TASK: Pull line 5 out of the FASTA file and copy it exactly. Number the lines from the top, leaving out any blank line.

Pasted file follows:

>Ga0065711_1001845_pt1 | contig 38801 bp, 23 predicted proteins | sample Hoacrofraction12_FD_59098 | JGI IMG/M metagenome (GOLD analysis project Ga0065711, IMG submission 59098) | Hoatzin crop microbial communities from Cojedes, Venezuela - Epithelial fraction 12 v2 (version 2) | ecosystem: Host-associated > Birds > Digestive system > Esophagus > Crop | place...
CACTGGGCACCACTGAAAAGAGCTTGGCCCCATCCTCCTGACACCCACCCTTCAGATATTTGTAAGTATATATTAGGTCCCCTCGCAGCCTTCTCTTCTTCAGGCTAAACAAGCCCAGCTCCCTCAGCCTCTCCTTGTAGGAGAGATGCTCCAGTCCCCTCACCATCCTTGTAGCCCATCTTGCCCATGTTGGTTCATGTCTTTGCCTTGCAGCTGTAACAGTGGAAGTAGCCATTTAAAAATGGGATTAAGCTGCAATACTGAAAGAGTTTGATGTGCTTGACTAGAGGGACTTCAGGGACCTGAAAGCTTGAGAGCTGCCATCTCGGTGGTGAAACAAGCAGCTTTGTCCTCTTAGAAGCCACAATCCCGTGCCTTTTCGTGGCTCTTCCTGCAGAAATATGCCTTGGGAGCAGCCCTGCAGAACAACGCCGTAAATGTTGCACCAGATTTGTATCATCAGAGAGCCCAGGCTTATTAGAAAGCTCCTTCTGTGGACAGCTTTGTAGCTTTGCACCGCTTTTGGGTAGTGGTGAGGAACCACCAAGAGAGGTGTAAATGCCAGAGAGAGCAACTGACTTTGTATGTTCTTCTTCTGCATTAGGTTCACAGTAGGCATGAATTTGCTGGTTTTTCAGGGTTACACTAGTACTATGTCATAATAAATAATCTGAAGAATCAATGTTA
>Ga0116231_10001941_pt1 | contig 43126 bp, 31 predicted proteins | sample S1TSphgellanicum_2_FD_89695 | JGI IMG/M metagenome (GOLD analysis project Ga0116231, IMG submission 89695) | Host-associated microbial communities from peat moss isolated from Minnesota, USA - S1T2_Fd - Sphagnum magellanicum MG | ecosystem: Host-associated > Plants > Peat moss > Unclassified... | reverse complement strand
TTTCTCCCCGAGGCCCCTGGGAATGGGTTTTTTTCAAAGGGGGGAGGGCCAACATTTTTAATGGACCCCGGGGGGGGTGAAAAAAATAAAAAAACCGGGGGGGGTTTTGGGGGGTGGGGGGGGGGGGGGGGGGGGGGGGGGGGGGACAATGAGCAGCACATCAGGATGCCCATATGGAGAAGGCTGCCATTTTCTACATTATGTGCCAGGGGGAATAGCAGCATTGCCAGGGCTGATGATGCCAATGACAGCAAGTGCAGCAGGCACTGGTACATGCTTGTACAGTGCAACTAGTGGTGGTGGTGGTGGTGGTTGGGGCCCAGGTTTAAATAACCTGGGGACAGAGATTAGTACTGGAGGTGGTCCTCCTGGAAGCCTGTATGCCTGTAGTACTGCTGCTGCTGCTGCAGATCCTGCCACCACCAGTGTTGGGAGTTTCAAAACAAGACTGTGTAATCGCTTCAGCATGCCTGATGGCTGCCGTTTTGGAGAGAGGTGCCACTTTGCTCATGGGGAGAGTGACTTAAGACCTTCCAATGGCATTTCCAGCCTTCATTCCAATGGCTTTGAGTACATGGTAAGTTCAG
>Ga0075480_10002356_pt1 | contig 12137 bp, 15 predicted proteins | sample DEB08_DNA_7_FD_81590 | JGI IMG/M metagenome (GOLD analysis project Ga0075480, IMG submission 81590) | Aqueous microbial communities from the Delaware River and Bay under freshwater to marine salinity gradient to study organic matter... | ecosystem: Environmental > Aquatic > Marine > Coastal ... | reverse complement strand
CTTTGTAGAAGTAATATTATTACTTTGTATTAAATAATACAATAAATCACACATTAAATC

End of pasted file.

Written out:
>Ga0075480_10002356_pt1 | contig 12137 bp, 15 predicted proteins | sample DEB08_DNA_7_FD_81590 | JGI IMG/M metagenome (GOLD analysis project Ga0075480, IMG submission 81590) | Aqueous microbial communities from the Delaware River and Bay under freshwater to marine salinity gradient to study organic matter... | ecosystem: Environmental > Aquatic > Marine > Coastal ... | reverse complement strand